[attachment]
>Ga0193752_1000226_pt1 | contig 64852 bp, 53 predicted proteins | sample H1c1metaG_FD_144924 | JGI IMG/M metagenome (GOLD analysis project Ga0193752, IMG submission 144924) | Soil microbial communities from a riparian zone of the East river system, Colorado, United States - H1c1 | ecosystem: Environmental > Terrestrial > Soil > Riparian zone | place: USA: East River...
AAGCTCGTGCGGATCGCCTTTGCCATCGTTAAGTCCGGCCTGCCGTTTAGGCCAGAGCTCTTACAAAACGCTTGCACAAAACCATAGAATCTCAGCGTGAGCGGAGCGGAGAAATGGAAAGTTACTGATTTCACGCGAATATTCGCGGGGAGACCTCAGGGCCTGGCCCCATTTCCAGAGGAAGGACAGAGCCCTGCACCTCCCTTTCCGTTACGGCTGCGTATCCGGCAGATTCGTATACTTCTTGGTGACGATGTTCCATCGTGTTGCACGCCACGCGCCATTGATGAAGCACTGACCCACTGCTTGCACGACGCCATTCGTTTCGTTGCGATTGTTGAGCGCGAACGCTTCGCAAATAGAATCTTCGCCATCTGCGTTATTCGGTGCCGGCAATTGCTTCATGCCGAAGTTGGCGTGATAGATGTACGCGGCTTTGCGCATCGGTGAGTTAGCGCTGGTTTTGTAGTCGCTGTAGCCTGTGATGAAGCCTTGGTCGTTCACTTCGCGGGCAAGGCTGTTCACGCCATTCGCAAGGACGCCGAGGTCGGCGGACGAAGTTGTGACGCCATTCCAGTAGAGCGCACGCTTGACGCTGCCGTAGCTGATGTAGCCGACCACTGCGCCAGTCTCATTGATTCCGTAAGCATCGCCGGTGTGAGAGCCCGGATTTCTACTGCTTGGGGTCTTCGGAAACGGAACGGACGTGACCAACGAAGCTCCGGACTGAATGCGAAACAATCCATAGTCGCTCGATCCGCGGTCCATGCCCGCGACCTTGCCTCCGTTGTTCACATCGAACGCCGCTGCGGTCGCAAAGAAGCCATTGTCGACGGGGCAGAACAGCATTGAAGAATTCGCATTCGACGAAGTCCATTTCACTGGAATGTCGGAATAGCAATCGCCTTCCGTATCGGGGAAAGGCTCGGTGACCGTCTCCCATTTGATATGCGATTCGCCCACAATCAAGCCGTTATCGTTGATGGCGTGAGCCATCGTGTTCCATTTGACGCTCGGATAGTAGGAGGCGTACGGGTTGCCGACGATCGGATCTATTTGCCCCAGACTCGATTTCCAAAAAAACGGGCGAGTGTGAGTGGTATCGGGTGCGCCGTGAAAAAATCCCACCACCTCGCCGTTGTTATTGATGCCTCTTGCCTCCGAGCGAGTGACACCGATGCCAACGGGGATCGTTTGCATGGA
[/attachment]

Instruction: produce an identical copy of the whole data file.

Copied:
>Ga0193752_1000226_pt1 | contig 64852 bp, 53 predicted proteins | sample H1c1metaG_FD_144924 | JGI IMG/M metagenome (GOLD analysis project Ga0193752, IMG submission 144924) | Soil microbial communities from a riparian zone of the East river system, Colorado, United States - H1c1 | ecosystem: Environmental > Terrestrial > Soil > Riparian zone | place: USA: East River...
AAGCTCGTGCGGATCGCCTTTGCCATCGTTAAGTCCGGCCTGCCGTTTAGGCCAGAGCTCTTACAAAACGCTTGCACAAAACCATAGAATCTCAGCGTGAGCGGAGCGGAGAAATGGAAAGTTACTGATTTCACGCGAATATTCGCGGGGAGACCTCAGGGCCTGGCCCCATTTCCAGAGGAAGGACAGAGCCCTGCACCTCCCTTTCCGTTACGGCTGCGTATCCGGCAGATTCGTATACTTCTTGGTGACGATGTTCCATCGTGTTGCACGCCACGCGCCATTGATGAAGCACTGACCCACTGCTTGCACGACGCCATTCGTTTCGTTGCGATTGTTGAGCGCGAACGCTTCGCAAATAGAATCTTCGCCATCTGCGTTATTCGGTGCCGGCAATTGCTTCATGCCGAAGTTGGCGTGATAGATGTACGCGGCTTTGCGCATCGGTGAGTTAGCGCTGGTTTTGTAGTCGCTGTAGCCTGTGATGAAGCCTTGGTCGTTCACTTCGCGGGCAAGGCTGTTCACGCCATTCGCAAGGACGCCGAGGTCGGCGGACGAAGTTGTGACGCCATTCCAGTAGAGCGCACGCTTGACGCTGCCGTAGCTGATGTAGCCGACCACTGCGCCAGTCTCATTGATTCCGTAAGCATCGCCGGTGTGAGAGCCCGGATTTCTACTGCTTGGGGTCTTCGGAAACGGAACGGACGTGACCAACGAAGCTCCGGACTGAATGCGAAACAATCCATAGTCGCTCGATCCGCGGTCCATGCCCGCGACCTTGCCTCCGTTGTTCACATCGAACGCCGCTGCGGTCGCAAAGAAGCCATTGTCGACGGGGCAGAACAGCATTGAAGAATTCGCATTCGACGAAGTCCATTTCACTGGAATGTCGGAATAGCAATCGCCTTCCGTATCGGGGAAAGGCTCGGTGACCGTCTCCCATTTGATATGCGATTCGCCCACAATCAAGCCGTTATCGTTGATGGCGTGAGCCATCGTGTTCCATTTGACGCTCGGATAGTAGGAGGCGTACGGGTTGCCGACGATCGGATCTATTTGCCCCAGACTCGATTTCCAAAAAAACGGGCGAGTGTGAGTGGTATCGGGTGCGCCGTGAAAAAATCCCACCACCTCGCCGTTGTTATTGATGCCTCTTGCCTCCGAGCGAGTGACACCGATGCCAACGGGGATCGTTTGCATGGA